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I stand with KC on this, the only time that the timed breather has not been sufficient was when I had fitted a crank pinion which was made incorrectly and timed 20 degrees advanced. The timed breather was then out of phase and if an aditional breather wasnt fitted then it would blow gaskets etc. With the cam timing set correctly (different crank pinion) I have never found an issue.

That said, mineral oils have a higher volatility than synthetic oils, I run synthetic which is probably why the problem is vastly reduced on mine.

Last edited by Allan G; 11/04/22 4:51 pm.

Life is stressful enough without getting upset over the little things...

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Hmmm, i seem to remember Allan, you fitted a breather above the cam pinion.
Plus used a japper reed valve thing on another motor of yours?

With hard use the breather will loose oil, i like the primary open as it means i
don't need to check oil level in there, if the vent is routed well and the motor
is in reasonable condition it doesn't blow any oil out. I doubt the oil type has
any effect on the exhausted breathed matter.
If you plod around as 90% of blokes do on these old crates, the timed breather
will cope although if the bike is left for a few days and it is a 'wet-sumper' then
the evidence will be apparent.

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If you read Rex's blog or even buy the e-book on engine breathing you will see when the Uin of Aukland actually tested the timed breathers all of them eventually worked backwards because air has mass and thus inertia so eventually the movement of the gasses and the opening of the ports are out of phase
They as you rightfully noted work best at idle ( showroom speeds ) so the new bikes appeared to be oil tight till the first time you open up the throttle .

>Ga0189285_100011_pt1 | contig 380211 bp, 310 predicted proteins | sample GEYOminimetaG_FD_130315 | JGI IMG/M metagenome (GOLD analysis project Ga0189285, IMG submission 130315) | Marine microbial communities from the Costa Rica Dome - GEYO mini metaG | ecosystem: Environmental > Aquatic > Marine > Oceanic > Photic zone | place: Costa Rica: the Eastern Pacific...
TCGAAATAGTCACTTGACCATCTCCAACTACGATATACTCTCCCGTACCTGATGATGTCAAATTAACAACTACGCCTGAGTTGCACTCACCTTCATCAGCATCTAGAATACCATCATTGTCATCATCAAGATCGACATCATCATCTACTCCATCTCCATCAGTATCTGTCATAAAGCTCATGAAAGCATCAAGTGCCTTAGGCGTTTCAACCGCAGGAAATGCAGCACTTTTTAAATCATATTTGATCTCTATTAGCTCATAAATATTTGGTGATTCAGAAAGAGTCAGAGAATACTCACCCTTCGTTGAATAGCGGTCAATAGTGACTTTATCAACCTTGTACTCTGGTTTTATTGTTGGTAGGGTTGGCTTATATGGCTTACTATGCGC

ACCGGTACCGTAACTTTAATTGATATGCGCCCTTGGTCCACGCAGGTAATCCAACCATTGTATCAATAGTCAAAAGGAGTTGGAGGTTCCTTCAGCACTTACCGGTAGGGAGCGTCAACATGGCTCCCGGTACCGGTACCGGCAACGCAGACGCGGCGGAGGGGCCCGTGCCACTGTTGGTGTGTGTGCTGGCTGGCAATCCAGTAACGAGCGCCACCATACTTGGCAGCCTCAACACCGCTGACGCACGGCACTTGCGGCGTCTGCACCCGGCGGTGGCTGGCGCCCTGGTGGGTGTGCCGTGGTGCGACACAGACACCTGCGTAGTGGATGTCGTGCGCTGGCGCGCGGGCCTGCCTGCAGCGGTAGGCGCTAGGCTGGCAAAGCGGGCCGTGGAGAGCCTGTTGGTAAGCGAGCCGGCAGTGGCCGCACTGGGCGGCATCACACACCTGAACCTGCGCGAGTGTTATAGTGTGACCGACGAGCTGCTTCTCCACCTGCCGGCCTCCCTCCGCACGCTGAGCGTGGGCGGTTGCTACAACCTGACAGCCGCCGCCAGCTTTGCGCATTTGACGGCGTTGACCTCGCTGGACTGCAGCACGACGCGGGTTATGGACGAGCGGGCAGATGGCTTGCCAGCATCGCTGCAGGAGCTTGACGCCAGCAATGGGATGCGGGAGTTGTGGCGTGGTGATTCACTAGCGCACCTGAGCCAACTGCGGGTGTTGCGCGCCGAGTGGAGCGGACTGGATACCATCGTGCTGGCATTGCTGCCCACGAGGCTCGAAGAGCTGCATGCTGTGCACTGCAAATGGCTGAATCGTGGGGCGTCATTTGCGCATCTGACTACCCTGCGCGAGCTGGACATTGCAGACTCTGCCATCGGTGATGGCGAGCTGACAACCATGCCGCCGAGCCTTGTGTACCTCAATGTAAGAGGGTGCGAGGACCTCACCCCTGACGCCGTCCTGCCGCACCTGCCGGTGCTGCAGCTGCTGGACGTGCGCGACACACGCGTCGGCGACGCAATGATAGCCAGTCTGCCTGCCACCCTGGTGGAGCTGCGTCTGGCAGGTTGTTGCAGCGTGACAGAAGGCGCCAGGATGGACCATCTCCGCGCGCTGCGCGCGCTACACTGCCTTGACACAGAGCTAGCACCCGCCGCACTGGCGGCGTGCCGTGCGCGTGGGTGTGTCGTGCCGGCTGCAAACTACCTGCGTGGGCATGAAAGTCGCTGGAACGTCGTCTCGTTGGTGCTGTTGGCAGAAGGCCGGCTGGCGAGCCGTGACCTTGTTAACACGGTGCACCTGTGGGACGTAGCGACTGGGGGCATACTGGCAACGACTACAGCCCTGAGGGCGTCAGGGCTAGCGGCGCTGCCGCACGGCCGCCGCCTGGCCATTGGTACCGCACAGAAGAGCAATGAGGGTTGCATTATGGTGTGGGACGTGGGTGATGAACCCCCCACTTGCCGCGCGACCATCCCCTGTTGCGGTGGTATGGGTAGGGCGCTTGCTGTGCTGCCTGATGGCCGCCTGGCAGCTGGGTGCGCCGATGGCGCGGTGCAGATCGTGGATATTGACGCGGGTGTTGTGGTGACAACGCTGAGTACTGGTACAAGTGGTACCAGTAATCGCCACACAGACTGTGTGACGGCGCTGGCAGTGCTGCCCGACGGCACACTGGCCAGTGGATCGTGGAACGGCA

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It looks like my Bitsa breather doesn't work because lots of oil get thrown out from valve cover when riding.. I expect the channel is clogged and don't remember if I checked it out a year ago when starting engine assembly. Instead of taking engine apart, I'd like to make additional breather. I remember Allan used valve cover to install it in, I also vaguely remember a picture of engine where front bolt covering a hole to check timing was used for an elbow for a hose going to some reed valve on a top of the frame.
What solution do you find better and why?
I don't intend to drill the cases for a big diameter hose or make it breathe into primary Triumph style, I like it with separate oil for a clutch and engine.

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"I also vaguely remember a picture of engine where front bolt covering a hole to check timing was used for an elbow for a hose going to some reed valve on a top of the frame."

That was me , it didnt work, loads of oil emerged.Over a litre in twenty miles.


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Thanks for clearing it up Gavin.
So valve cover it is.
How it is executed, just an elbow and a hose or some valve in between?

NickL #894876 11/07/22 12:27 pm
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Originally Posted by NickL
Hmmm, i seem to remember Allan, you fitted a breather above the cam pinion.
Plus used a japper reed valve thing on another motor of yours?

With hard use the breather will loose oil, i like the primary open as it means i